Virginia’s small businesses support the Clean Power Plan
There’s a lot of misinformation swirling around about clean energy policies and how they will affect our state’s economy and, in particular, small businesses. Some claim clean energy standards, including the Environmental Protection Agency’s (EPA) new Clean Power Plan, would hurt small businesses and middle-class Americans. But what do real small business owners think about the proposed EPA standards? It’s time to set the record straight.
First of all, Virginia small employers support strong clean energy standards because they realize carbon pollution is linked to climate change and extreme weather. More and more, extreme weather has been hitting small employers where it hurts the most. Our scientific polling revealed climate change and extreme weather events are causing real financial hardships for small employers in the state—so much so that the majority of entrepreneurs affected by an extreme weather event have experienced a “significant” financial impact to their companies and one in 5 had to lay off employees.
What’s more, fear mongering about increased electric rates is simply false. An analysis by PJM, the regional transmission organization that covers Virginia and 12 other states plus the District of Columbia, finds the exact opposite: power prices would actually be lower under the Clean Power Plan than without it, even as it cuts carbon pollution. How can this be? It’s simple—investing in increased energy efficiency is cheaper than the alternatives.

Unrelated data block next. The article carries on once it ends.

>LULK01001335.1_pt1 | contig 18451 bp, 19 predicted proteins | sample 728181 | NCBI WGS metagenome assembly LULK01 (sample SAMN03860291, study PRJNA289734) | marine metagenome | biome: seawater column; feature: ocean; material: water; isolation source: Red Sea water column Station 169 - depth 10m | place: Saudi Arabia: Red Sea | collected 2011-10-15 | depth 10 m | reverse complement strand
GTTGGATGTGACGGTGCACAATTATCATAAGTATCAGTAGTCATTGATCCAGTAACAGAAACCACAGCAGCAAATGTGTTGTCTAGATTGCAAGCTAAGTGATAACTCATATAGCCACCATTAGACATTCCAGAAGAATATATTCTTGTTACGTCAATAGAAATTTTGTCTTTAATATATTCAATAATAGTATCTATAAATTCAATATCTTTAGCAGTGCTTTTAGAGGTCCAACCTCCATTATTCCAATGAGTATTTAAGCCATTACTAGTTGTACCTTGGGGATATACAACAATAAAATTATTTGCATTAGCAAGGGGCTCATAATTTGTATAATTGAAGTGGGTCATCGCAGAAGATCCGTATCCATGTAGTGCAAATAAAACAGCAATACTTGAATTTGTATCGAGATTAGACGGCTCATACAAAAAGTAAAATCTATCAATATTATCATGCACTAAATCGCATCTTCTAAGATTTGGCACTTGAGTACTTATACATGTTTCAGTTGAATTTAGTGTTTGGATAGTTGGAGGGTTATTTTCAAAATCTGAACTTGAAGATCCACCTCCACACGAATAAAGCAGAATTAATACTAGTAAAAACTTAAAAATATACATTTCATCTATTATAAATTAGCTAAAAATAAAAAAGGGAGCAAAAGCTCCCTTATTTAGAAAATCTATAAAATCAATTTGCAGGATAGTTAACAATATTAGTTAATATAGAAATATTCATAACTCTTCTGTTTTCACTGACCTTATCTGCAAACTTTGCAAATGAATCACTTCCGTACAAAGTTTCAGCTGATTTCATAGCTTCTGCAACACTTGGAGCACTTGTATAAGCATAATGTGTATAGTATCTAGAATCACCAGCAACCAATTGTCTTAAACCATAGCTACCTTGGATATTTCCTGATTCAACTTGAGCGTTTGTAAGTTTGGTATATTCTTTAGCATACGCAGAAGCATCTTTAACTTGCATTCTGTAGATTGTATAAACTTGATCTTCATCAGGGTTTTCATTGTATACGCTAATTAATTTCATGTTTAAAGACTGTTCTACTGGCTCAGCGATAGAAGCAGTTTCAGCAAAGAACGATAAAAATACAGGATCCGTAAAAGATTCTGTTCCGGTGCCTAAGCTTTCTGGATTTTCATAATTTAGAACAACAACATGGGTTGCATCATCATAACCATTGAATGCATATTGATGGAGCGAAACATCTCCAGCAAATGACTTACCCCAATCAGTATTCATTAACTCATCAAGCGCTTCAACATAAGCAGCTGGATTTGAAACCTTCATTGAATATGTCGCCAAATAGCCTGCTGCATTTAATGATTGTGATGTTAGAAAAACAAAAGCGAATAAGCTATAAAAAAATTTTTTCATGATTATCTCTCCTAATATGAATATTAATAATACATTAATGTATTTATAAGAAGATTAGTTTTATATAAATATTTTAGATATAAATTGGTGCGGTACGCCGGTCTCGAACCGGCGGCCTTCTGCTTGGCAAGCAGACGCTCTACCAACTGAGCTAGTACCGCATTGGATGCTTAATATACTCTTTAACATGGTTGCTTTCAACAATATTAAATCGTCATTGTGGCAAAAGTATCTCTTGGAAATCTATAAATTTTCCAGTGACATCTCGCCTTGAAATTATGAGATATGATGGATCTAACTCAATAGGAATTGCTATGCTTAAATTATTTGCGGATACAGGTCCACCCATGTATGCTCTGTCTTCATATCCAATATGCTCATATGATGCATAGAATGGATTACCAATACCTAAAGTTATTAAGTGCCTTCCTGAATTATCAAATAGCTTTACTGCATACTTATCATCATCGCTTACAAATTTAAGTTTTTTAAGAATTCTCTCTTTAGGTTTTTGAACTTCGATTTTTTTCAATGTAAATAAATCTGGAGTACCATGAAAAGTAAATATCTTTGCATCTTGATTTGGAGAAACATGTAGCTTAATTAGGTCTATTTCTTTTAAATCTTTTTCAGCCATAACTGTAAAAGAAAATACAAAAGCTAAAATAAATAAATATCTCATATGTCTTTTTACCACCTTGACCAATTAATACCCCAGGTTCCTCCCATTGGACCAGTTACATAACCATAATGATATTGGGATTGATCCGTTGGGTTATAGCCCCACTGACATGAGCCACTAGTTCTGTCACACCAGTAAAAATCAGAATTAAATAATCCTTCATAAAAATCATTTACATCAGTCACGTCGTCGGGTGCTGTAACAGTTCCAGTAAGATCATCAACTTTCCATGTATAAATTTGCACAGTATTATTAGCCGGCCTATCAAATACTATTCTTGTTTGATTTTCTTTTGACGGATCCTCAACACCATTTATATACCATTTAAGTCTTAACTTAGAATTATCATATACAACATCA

Additionally, Virginia would be a net seller of carbon pollution credits and would thus reap an economic gain from the Clean Power Plan. In other words, instead of being treated unfairly, as some have claimed, Virginia actually stands to benefit from energy efficiency and other measures taken to comply with the Clean Power Plan, relative to other states in the region.
On top of that, entrepreneurs believe allowing the EPA to regulate harmful carbon emissions could help stabilize the market and set clear goals for our nation's future in the clean energy economy. Small businesses—the majority of which are unaffected by the standards themselves—will benefit as they supply the services and products to help those who do have to meet them. Entrepreneurs could confidently innovate and create jobs knowing that the future would hold long-term financial returns resulting from the new standards. Our poll numbers prove that small employers are committed to this type of future: 87 percent of entrepreneurs said improving innovation and energy efficiency are good ways to increase prosperity for small businesses.
Finally, it's important to emphasize that Virginia will actually over-comply with the Clean Power Plan in 2020, assuming it simply meets its own, voluntary Renewable Portfolio Standard targets and achieves just 50 percent of the EPA's assumed level of energy efficiency gains. An analysis by the Southern Environmental Law Center found that Virginia is almost 80 percent of the way toward meeting its Clean Power Plan goal due to coal plant retirements and fuel conversions the utilities had planned before the EPA even released its proposed plan.
Thankfully, Virginia legislators made great strides toward a cleaner and more efficient future for the commonwealth when it passed a series of bills that cleared the way for increased development of solar, greater savings on power bills and more opportunities for businesses to take advantage of energy efficiency improvements.
Small business owners agree: forward-thinking policies that improve energy efficiency and reduce carbon emissions are good for business because they help them save money, create economic opportunities and help mitigate the factors causing climate change.
Erik Rettig is the Northeast Outreach Manager for the Small Business Majority.